But his point is quite different from Strayed’s. In her case it’s to deliver her confession, and the more stripped-down her narrative, the truer its aim toward that end. It doesn’t matter, really, who she is—though she deftly situates herself with a few ironically inflected observations about the Portland, Oregon, milieu in which her drama played out. Her role is to represent the constituency of the bereaved, but only the seriously bereaved, she insists, not the casual, once-removed kind. (I don’t go into this with my students, but I’ve come to believe that much of the power of “The Love of My Life” depends on the religious echoes of Strayed’s promiscuous behavior: whatever its psychological motivation, her sucking-and-fucking compulsion dimly recalls the fleshly self-mortifications of the early saints. Unacknowledged and unexplained, this inverted resonance works subliminally to establish her authority as a high priestess of contemporary grieving.)

Bert States, on the other hand, invites the reader to know him in the fullness of his particularity. To this end, he tells stories, many of them comic, some of them poignant, about his lower-middle-class Pennsylvania childhood in the ’40s. In lieu of drama, he offers a lovingly detailed portrait of a lost world, assembled from homely details like the cold chicken wrapped in stiff brown paper he carried to his father for lunch at his railroad job, or the two-staple anti-masturbation pamphlet his aunt sent him in the mail. He introduces his mother, who longed for the “copper wall lavaboes” and “pewter guinea hens” she saw photographed in glossy magazines, and his beloved sister, who would grow to be more and more powerful an influence in his life. These two “ran the family,” while the father’s travels for his railroad job kept him outside it, an occasional visitor with little parental authority. At one point, States mentions, parenthetically but tellingly, that there were “problems in the marriage.” “But that,” he goes on, “is a matter I don’t care to get into here.” By flagging these marital troubles, he levels with the reader. At the same time, he puts us on notice: this will not be a confession.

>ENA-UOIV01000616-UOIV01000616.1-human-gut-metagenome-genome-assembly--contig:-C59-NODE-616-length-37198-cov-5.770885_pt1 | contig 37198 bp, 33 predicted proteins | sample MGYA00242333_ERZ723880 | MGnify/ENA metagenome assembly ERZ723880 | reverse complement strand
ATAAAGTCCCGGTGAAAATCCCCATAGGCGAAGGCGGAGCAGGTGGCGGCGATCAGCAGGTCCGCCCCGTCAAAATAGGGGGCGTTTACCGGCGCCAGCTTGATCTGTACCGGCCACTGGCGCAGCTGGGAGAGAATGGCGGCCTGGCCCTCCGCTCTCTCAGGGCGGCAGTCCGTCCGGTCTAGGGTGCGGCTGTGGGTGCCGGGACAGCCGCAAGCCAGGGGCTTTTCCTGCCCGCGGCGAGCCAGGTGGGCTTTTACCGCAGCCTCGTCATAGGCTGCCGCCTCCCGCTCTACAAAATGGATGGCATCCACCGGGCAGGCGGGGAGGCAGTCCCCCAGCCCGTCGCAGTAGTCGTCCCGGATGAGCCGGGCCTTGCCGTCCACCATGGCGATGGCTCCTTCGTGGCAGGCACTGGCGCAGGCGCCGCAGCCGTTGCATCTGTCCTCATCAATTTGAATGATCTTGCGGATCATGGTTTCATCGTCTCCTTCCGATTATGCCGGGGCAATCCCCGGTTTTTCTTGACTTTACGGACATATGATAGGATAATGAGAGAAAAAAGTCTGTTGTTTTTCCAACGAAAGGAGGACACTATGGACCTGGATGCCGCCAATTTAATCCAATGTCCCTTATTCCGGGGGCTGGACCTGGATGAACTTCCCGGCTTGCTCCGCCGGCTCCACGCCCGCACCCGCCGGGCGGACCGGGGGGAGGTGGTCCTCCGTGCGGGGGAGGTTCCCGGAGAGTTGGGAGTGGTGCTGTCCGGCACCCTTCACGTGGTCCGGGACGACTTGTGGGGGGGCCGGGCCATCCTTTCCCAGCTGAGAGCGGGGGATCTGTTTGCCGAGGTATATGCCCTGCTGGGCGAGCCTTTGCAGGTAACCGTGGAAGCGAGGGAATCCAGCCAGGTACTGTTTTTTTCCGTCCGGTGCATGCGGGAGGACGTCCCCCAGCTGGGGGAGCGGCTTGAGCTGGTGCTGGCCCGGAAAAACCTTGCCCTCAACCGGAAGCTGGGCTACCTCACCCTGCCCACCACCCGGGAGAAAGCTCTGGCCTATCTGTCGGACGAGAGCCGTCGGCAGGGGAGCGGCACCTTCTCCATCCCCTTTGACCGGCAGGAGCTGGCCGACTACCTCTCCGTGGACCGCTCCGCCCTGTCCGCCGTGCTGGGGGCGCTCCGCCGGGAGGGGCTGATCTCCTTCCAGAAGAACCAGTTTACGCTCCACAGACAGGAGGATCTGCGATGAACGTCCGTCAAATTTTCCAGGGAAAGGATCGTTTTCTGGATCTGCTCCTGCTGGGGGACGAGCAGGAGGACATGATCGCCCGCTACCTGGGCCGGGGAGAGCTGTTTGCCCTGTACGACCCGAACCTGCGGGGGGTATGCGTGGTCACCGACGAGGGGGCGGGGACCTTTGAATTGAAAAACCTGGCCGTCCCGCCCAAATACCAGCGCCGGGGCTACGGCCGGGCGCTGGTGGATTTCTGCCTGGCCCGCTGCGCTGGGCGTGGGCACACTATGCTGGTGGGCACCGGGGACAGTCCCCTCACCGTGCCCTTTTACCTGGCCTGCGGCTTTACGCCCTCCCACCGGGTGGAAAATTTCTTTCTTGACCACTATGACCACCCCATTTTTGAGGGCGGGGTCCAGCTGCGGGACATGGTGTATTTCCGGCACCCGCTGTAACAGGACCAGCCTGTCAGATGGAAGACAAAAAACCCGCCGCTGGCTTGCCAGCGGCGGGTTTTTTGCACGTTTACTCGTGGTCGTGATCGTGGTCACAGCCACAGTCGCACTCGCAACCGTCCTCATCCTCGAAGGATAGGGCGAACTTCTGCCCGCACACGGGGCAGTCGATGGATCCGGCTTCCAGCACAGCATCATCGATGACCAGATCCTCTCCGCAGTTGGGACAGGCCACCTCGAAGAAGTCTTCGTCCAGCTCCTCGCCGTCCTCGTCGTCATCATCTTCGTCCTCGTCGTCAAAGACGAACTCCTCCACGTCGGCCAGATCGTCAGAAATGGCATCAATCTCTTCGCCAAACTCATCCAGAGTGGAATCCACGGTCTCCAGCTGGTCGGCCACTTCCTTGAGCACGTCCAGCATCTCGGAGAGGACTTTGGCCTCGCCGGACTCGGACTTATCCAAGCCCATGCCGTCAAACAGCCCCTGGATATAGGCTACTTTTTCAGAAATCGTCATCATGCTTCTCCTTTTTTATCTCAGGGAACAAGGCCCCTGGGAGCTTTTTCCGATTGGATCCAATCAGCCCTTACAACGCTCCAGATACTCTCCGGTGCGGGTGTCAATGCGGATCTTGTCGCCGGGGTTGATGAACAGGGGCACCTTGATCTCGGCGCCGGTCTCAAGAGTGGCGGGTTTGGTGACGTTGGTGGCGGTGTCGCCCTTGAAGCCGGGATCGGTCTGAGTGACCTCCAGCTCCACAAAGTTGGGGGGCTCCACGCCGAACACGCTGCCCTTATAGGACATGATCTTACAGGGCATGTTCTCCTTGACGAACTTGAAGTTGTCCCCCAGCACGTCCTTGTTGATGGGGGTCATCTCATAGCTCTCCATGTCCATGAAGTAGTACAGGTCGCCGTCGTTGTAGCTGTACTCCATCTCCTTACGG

States’s father, who came of “solid farm stock,” wanted his son to follow him in his career with the railroad. But this son was inward-turned and reflective; in adolescence he began to betray signs of incipient literary-mindedness—solitary rambling and a dreamy, moody tendency. An early symptom was his aversion to Sundays, which seemed “saturated with emptiness … a hollow parenthesis in the week.” At his sister’s insistence, and at the cost of her own education, he became the first in his family to go to college. From there he went to graduate school, and on to a career as an academic and a writer.

The first two-thirds of “My Slight Stoop” is straightforwardly, nostalgically narrative. There’s no intimation that any psychological shoe will drop, no hint of impending crisis. It’s such a tale of normality that if it were told less beguilingly, the reader, like my students, would start to wonder what the point was. But then a turn comes, a startling one. It’s as if the narrative part of “My Slight Stoop” had been designed to drop away like a booster rocket, allowing a payload-carrying capsule to shoot straight into the higher reaches of philosophical insight.

States jumps ahead to the current day. Now he’s in his 60s. He opens, in the reader’s presence, the earliest of 40 years of his own letters, returned to him by the older sister we’ve heard so much about, who saved and treasured them until blindness rendered her unable to read them. These letters, kept in careful chronological order, unnerve him profoundly. Do they contain evidence of some incident he’d repressed, a memory of some trauma? No. What’s disturbing about them is that they smell of mortality, like Lear’s hand.

It is one thing to try to understand life, even by going back over it in your memory. … It is another thing to return to the artifacts you cast out while you were living it, to see that what you took as your own spontaneity was an infinite series of conventional choices or unconscious adaptations of attitudes, fears, and intolerances that are shared by almost everyone.